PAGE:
To determine the accuracy and the effect of possible subject-based confounders of magnitude-based magnetic resonance imaging (MRI) for estimating hepatic proton density fat fraction (PDFF) for different numbers of echoes in adults with known or suspected nonalcoholic fatty liver disease, using MR spectroscopy (MRS) as a reference.Materials and Methods:
In this retrospective analysis of 506 adults, hepatic PDFF was estimated by unenhanced 3.0T MRI, using right-lobe MRS as reference. Regions of interest placed on source images and on six-echo parametric PDFF maps were colocalized to MRS voxel location. Accuracy using different numbers of echoes was assessed by regression and Bland–Altman analysis; slope, intercept, average bias, and R2 were calculated. The effect of age, sex, and body mass index (BMI) on hepatic PDFF accuracy was investigated using multivariate linear regression analyses.Results:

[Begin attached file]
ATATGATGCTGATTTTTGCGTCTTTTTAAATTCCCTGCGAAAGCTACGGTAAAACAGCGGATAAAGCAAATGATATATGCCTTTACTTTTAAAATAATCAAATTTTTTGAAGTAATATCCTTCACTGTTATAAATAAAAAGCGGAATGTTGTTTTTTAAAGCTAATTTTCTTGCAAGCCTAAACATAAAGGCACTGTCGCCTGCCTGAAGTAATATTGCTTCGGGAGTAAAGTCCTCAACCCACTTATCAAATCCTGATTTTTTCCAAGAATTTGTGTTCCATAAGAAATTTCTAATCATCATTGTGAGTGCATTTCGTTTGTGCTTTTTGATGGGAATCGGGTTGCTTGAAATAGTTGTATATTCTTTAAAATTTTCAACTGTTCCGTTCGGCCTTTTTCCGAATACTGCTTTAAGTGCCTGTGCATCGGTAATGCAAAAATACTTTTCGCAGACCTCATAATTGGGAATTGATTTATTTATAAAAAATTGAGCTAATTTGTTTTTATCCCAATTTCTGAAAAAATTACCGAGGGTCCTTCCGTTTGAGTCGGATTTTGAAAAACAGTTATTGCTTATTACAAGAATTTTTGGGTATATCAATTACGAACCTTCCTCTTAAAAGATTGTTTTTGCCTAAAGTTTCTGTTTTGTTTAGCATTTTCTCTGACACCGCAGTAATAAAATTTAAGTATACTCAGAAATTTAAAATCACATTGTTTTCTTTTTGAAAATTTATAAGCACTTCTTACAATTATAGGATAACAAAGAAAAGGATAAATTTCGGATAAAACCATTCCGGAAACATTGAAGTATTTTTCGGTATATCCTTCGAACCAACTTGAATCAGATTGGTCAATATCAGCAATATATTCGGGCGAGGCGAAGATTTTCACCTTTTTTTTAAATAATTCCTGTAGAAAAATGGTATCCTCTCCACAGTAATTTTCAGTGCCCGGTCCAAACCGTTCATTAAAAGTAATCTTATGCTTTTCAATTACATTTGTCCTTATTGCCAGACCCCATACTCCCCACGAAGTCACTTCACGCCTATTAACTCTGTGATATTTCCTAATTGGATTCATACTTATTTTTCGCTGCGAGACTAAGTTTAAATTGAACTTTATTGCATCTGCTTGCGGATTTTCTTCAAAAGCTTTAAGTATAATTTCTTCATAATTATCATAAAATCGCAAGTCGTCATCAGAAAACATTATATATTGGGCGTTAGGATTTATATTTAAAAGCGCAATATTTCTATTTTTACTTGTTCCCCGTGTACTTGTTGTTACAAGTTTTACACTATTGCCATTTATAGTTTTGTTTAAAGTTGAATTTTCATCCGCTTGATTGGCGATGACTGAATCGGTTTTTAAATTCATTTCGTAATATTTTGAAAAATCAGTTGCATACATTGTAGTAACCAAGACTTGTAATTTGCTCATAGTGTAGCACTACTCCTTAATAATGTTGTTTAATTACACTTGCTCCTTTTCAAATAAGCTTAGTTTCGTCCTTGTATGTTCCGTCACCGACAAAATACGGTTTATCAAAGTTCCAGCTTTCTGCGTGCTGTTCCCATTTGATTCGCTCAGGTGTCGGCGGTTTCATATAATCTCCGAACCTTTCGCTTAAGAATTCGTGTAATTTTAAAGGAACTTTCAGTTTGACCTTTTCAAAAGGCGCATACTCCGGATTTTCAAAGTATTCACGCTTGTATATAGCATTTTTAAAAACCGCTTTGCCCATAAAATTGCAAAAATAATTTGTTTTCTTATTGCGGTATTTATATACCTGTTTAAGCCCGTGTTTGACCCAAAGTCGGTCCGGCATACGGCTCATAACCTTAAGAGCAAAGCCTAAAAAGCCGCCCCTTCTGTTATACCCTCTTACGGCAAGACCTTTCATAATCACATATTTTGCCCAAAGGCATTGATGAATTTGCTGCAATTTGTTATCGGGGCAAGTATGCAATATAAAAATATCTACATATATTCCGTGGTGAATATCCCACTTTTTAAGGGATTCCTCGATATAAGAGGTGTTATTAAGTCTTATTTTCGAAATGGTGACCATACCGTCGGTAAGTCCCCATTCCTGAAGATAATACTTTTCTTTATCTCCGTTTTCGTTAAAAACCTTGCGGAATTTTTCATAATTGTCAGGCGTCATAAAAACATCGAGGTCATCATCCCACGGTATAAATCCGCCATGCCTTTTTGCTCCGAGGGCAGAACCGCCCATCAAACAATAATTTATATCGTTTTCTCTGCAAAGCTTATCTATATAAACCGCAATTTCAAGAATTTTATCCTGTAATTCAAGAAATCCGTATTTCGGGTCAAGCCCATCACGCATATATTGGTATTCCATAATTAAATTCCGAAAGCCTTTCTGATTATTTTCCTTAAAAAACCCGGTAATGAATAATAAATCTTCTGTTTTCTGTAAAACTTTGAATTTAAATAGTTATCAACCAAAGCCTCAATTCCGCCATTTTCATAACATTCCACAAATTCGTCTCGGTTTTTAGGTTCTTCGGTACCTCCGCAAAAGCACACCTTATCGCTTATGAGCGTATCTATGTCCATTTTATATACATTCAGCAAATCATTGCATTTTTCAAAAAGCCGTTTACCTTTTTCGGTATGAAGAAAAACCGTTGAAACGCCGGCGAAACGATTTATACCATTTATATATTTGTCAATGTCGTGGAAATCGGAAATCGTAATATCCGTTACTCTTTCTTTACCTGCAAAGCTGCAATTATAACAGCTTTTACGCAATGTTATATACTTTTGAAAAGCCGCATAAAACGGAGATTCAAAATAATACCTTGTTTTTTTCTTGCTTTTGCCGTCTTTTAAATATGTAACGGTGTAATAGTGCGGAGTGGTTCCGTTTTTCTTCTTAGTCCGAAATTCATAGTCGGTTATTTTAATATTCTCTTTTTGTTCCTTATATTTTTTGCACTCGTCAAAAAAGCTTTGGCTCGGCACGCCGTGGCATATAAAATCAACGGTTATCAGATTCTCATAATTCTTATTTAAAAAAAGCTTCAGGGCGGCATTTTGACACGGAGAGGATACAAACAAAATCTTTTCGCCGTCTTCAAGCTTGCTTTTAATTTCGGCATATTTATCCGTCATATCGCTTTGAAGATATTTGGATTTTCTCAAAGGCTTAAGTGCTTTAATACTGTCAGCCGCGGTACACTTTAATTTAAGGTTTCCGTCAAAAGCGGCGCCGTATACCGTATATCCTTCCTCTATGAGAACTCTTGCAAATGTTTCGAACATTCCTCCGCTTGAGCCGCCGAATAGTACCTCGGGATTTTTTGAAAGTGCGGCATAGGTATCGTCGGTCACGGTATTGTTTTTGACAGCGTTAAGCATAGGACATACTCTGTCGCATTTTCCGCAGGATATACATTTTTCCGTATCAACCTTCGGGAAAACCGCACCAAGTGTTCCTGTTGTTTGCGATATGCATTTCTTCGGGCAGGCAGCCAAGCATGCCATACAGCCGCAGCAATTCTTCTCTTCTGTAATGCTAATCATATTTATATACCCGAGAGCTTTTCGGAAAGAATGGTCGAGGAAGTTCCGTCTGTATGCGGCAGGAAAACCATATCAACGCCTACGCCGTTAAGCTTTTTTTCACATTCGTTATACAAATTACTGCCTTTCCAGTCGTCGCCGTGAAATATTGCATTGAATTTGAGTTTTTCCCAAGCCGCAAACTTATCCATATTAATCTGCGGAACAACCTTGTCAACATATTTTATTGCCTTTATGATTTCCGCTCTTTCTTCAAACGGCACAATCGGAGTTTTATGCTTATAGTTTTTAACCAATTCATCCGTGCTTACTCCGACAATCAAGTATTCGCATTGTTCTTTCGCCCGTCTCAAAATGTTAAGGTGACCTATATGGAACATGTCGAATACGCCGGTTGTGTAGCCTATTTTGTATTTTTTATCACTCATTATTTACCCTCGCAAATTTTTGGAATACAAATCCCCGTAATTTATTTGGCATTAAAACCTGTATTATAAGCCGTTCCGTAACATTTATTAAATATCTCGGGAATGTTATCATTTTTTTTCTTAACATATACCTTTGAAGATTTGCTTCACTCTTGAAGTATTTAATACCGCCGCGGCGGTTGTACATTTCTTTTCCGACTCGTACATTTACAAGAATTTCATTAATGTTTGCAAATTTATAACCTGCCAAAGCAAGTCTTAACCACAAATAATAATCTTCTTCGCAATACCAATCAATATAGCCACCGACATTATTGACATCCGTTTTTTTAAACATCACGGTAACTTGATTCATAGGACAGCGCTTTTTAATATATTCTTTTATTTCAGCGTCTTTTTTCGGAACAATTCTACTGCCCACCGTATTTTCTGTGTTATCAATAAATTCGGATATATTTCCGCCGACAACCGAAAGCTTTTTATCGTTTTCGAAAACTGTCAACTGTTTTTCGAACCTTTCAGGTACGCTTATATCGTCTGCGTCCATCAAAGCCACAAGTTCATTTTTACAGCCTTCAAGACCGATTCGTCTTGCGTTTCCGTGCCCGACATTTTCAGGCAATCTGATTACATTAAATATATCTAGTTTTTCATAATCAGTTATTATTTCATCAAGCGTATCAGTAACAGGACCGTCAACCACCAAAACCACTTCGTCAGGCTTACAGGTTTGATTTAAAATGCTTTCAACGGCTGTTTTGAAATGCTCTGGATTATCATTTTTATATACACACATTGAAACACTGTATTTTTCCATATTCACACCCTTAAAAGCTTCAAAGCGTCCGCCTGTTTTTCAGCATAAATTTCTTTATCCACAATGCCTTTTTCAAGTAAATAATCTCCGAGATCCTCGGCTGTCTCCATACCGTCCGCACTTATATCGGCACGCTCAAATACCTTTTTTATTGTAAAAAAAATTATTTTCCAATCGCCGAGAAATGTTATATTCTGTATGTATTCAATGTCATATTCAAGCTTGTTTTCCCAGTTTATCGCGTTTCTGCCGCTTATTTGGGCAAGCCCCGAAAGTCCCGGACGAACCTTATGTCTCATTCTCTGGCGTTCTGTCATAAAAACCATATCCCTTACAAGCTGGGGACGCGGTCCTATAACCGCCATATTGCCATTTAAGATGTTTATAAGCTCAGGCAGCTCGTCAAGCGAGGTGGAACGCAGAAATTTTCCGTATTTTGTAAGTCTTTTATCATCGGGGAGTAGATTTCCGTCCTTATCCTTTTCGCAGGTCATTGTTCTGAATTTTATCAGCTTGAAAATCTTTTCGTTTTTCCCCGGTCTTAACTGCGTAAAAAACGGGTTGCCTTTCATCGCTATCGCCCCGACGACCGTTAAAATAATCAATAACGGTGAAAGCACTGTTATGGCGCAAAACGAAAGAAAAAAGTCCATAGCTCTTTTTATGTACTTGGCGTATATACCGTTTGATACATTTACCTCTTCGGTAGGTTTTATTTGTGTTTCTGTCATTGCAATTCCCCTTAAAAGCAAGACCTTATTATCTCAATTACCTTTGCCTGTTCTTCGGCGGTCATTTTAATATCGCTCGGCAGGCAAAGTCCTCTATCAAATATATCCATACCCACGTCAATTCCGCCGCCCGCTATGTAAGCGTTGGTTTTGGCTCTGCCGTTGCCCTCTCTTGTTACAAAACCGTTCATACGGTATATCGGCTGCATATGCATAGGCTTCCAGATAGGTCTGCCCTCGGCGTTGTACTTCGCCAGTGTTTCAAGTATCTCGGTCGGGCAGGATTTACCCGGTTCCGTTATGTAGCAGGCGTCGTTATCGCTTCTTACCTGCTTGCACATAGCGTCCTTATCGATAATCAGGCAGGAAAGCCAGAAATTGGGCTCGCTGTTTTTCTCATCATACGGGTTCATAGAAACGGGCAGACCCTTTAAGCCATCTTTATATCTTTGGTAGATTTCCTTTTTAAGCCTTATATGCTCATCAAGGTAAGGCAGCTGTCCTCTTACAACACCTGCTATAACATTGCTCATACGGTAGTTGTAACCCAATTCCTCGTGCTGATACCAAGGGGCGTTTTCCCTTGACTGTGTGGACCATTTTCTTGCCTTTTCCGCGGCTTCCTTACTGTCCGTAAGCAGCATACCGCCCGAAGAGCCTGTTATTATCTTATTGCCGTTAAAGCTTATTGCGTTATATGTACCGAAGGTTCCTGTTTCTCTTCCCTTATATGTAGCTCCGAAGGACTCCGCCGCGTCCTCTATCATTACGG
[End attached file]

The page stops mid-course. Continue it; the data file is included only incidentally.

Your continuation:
MRI closely agreed with MRS for all tested methods. For three- to six-echo methods, slope, regression intercept, average bias, and R2 were 1.01–0.99, 0.11–0.62%, 0.24–0.56%, and 0.981–0.982, respectively. Slope was closest to unity for the five-echo method. The two-echo method was least accurate, underestimating PDFF by an average of 2.93%, compared to an average of 0.23–0.69% for the other methods. Statistically significant but clinically nonmeaningful effects on PDFF error were found for subject BMI (P range: 0.0016 to 0.0783), male sex (P range: 0.015 to 0.037), and no statistically significant effect was found for subject age (P range: 0.18–0.24).Conclusion:
Hepatic magnitude-based MRI PDFF estimates using three, four, five, and six echoes, and six-echo parametric maps are accurate compared to reference MRS values, and that accuracy is not meaningfully confounded by age, sex, or BMI. J. Magn. Reson. Imaging 2016;43:398–406.